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a booming sugar and pineapple plantation industry. influx of immigrants in okinawa, china, and the philippines, the overthrow of the queen. the u.s. takeover of the hawaiian government. world war ii. and finally, statehood. the geographical realities of being thousands of miles from, well, anywhere else, has given hawaii to some degree, protection from the forces that eradicated so many other south pacific cultures entirely. in fact, they've arguably been holding back the inevitable better than just about anyone. what hawaii looks like today depends which island you're standing on and to some extent, the reputation of the locals. the hawaiian islands are not a monolith. islands, that's plural and we're talking eight very different
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islands with very different identities. it's been over a century since the waves of immigrants began and things got all mixed up in the best possible way. there's layers. and a simple question like, who is hawaiian gets you all kinds of answers. the neighborhood of kalihi is far from what most know and most specific kind the last 40 years. >> it's the blue collar town. they all come here. breakfast, lunch. every day. >> i'm joined by two local chefs, mark noguchi of mission, known by some as the gooch. second generation japanese and andrew lei, and he's first generation vietnamese american, or would that be vietnamese-hawaiian. as you'll see, it gets complicated. >> i actually cooked on the east coast for three years and people would always be like, are you from hawaii? you're hawaiian? i said, no.
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second generation japanese. but hawaiian? no, i realized like, here in hawaii, we identify ourselves ethnically versus geographically. like, there's no way he or i would call ourselves hawaiians. we would get our asses kicked by a hawaiian. >> how many generations, does it take to qualify as a hawaiian? >> a native of the land. in your blood. you come from a lineage of native hawaiian people. >> what's your feeling here? >> well, i do feel hawaiian in a sense, you know. it's my place. but culturally, that's a different story. >> you say you're not hawaiian. >> no. >> what's your feeling about -- spam? >> i love it. >> so you are hawaiian. >> i'm born and raised, going to die 808. >> the owners are a typical mix. aka mob, mainly japanese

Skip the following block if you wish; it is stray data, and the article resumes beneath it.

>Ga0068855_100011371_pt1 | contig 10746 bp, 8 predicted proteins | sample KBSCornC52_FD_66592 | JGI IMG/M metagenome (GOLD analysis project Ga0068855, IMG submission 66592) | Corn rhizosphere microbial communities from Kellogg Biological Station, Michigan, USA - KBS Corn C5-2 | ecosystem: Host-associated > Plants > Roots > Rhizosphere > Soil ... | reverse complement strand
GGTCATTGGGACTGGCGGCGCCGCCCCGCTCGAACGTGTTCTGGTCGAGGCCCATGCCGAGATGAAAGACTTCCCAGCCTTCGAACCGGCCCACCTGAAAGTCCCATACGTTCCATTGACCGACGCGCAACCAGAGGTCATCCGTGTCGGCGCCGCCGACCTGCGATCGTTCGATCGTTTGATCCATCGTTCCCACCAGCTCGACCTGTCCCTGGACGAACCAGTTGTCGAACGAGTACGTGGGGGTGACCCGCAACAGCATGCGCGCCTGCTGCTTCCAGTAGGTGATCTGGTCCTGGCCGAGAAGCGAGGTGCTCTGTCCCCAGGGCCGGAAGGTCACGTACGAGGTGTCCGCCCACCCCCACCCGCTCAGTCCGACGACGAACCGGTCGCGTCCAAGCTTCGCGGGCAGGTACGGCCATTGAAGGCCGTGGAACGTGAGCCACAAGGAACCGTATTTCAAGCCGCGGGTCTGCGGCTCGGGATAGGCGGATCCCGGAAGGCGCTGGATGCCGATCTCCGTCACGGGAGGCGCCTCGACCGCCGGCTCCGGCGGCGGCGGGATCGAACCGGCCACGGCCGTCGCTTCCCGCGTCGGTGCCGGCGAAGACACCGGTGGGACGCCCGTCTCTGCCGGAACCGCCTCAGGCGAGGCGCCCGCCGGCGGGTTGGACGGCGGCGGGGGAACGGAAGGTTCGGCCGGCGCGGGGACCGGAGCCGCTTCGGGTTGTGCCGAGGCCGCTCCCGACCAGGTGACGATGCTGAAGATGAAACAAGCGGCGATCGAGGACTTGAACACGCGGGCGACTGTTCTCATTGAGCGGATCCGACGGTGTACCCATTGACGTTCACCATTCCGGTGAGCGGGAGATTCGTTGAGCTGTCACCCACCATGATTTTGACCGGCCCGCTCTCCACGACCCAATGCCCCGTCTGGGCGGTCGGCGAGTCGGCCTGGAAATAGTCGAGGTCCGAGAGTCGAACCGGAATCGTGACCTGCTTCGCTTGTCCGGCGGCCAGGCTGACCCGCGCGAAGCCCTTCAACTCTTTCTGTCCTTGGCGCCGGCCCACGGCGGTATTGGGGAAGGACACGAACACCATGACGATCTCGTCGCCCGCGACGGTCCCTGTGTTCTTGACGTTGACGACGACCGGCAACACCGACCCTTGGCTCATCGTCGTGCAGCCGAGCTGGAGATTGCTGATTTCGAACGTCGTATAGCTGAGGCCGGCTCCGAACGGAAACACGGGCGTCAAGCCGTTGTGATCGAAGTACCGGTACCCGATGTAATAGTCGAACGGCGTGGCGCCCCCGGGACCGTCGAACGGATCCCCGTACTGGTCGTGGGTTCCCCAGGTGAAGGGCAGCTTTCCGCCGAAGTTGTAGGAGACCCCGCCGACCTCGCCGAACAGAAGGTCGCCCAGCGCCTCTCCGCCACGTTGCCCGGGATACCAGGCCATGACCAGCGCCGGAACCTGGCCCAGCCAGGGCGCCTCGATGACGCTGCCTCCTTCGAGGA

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husband, and daughter, who i guess would be japanese, okinawan/american/hawaiian and son-in-law robert who is of course mexican. >> that's pretty. ooh, look at that. oh, that's the tripe. that looks good. >> now we are talking. that's awesome. >> i just call it local food, but local food covers a wide net. when i look at this table, it's just hawaii. got portuguese, japanese. okinawan, world war ii. i don't know. >> korean? >> korean, japanese, hawaiian. love child, awesomeness. >> the food is bone deep hawaiian stuff, which is to say delicious mash-up, okay. take taco rice.
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it's a dish created in okinawa to approximate tex-mex for homesick american gis inappropriated by younger generations of okinawan japanese and found its way back to hawaii. got that? >> identify, my best friends were native hawaiian. helped me to realize the pride of being from hawaii, understanding the hawaiian culture. living it. possibly japanese. >> there's still a movement to sovereign. >> there's strong movement. >> so if fighting broke out, which side are you on? >> i'm getting the tear gas. >> you don't even have to think about it? >> i would joke about it, because if i like, me and hawaii, and native hawaiians only, and hey, everybody needs a cook. i would be like, hey, i am a cook. i have worth!
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this is ninoa thompson. in 1976 with similarly heroic hawaiians, he did a difficult important thing. before 1972, it was generally assumed even insisted upon that hawaii had been settled originally by some random savages who maybe drifted over accidentally from south america. couldn't have been ancient polynesians across thousands of miles of open water. >> nobody could see the canoe. too much beaten out of you. no dreams. no hope. can't see. >> the polynesian voyaging